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Minister for Disarmament and Arms Control


Hon Phil Goff
Minister for Disarmament and Arms Control


17 February 2008
Media statement

Wellington to host New Zealand’s largest ever disarmament conference
A conference to be held in Wellington this week is a pivotal step in a process to produce a meaningful international treaty on cluster munitions, Disarmament and Arms Control Minister Phil Goff said today.

“The conference will be the largest ever disarmament conference held on New Zealand soil, with around 560 delegates from 124 countries,” Phil Goff said.

“The conference is a key step along the way in the Oslo Process, which New Zealand and six other countries started last year. We were frustrated that the United Nations Convention on Certain Conventional Weapons had failed to deliver solutions or even make progress after five years.

“The Oslo Process is gaining traction. It is not a case of a small number of like-minded countries talking to themselves. Rather the process is supported by more than half of all countries affected by cluster munitions, more than half of those who stockpile or produce cluster munitions, and 25 states which are not party to the UN convention.

“The goal of the Oslo Process is to ban the use of cluster munitions that cause unacceptable harm to civilians.” Phil Goff said.

“Among other issues, the conference will try to establish which munitions should fall into this category. We seek a strong outcome from the conference, with a critical mass of countries signing a Wellington Declaration. This will create political momentum leading up to formal negotiations to be held at a diplomatic conference in Dublin in May, which aims to create a treaty banning those cluster munitions deemed unacceptable. This would be binding on signatory countries.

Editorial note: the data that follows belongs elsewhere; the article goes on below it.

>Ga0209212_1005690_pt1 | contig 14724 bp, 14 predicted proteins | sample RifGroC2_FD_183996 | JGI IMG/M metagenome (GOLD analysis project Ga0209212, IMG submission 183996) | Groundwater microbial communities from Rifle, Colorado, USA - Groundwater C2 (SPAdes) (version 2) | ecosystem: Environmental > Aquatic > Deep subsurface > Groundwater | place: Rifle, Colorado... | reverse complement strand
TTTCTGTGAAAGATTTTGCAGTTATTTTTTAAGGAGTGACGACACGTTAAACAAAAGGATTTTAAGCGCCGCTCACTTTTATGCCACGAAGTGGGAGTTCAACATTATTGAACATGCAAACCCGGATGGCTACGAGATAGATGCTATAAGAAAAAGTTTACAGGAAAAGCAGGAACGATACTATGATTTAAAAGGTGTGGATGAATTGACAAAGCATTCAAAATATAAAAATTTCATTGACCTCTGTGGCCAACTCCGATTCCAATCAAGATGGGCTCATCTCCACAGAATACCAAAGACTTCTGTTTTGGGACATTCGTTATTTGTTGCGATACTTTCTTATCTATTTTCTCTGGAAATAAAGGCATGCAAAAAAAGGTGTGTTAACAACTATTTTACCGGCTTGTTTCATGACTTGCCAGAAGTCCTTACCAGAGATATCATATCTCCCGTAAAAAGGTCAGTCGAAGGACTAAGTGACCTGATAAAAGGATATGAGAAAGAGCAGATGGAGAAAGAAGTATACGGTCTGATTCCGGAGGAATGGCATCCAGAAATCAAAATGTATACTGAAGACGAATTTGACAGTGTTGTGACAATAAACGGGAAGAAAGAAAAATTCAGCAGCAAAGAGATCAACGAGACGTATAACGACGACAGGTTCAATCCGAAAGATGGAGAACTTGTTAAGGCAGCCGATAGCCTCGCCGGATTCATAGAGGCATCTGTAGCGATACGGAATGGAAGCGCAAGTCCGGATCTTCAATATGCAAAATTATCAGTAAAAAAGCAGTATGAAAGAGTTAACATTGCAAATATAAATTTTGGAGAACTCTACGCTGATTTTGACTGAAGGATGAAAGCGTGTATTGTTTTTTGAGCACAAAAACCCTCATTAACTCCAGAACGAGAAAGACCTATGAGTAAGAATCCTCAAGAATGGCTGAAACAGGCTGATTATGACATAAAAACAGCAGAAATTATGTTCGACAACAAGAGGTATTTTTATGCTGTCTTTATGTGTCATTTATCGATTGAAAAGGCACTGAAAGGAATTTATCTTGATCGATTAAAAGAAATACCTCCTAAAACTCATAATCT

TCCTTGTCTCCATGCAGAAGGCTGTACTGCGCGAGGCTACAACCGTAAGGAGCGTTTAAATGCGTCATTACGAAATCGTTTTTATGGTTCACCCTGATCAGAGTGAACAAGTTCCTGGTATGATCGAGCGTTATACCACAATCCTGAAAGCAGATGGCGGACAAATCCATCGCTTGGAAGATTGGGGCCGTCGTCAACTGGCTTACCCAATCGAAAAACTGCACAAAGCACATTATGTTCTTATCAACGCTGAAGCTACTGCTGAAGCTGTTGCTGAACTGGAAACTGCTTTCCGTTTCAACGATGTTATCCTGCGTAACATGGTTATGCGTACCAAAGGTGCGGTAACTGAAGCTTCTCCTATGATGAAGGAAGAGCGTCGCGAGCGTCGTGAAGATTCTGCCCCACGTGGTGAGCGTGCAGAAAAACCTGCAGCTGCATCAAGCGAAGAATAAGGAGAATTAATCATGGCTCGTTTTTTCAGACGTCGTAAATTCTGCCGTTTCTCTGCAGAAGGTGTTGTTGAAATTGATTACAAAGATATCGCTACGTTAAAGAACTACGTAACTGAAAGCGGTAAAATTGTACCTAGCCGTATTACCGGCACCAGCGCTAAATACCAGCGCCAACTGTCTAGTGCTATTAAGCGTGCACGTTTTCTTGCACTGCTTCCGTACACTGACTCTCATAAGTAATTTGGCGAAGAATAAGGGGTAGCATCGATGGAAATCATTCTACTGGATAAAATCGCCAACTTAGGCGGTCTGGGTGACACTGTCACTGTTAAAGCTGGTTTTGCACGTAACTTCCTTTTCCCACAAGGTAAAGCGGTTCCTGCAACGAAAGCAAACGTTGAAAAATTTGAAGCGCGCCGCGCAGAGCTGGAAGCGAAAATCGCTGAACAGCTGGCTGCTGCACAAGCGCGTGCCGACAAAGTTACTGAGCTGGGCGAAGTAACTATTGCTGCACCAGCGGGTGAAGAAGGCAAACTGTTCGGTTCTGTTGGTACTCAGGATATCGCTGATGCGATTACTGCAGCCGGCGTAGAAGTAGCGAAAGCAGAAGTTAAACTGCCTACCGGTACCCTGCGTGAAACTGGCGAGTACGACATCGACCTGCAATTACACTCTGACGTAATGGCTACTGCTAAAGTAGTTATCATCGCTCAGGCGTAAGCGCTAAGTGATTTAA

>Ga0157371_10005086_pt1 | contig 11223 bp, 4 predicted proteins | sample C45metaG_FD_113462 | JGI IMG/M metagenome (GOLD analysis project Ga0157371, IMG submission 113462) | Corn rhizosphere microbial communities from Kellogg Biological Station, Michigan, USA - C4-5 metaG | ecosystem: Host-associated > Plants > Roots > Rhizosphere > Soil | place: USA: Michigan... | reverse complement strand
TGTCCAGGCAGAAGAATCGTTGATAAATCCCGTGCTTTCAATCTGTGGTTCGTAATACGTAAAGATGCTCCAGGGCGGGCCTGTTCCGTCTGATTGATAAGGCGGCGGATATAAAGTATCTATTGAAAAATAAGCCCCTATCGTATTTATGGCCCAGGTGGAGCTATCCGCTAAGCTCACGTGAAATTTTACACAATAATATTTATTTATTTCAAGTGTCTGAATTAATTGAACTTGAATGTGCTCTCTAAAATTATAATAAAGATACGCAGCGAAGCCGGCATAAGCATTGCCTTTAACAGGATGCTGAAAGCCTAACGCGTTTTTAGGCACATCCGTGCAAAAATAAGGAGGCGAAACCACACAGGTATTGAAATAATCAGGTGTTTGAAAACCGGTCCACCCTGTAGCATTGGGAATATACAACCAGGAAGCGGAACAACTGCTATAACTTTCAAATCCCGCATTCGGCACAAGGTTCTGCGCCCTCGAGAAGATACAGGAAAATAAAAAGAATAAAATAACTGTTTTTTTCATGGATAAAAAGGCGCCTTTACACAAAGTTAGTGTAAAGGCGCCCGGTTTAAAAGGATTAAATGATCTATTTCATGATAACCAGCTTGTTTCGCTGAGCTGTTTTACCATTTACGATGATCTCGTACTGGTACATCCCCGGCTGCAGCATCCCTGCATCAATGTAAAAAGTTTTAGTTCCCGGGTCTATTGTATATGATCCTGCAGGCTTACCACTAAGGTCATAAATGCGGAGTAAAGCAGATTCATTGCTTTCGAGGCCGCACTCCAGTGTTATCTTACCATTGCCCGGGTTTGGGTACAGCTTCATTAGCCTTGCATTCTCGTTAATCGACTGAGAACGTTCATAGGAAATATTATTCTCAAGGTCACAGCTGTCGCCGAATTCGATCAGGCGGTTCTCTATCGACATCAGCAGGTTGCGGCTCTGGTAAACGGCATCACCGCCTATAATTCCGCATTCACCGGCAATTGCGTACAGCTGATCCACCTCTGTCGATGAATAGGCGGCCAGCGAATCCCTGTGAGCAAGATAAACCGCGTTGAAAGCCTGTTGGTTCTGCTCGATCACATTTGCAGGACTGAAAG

“Cluster munitions have been singled out because they act like land mines. Many fail to explode on impact and lie dormant for decades until stumbled upon by civilians, often years after the conflict has ended,” Phil Goff said.

“In Lebanon alone, 173 civilians have been maimed by cluster munitions since the end of the recent conflict, and 23 have been killed, a third of them children.

“Not every country is attending this week’s conference and not every country will sign up to the final treaty, but as the successful Ottawa Convention banning land mines showed a decade ago, a critical mass of countries can be very effective in stigmatising the use of cluster munitons even by those countries outside the process.

“The success of this conference is important because it will save lives and stop the maiming of 100s of civilians in a manner that is totally contrary to humanitarian principles,” Phil Goff said.

ends

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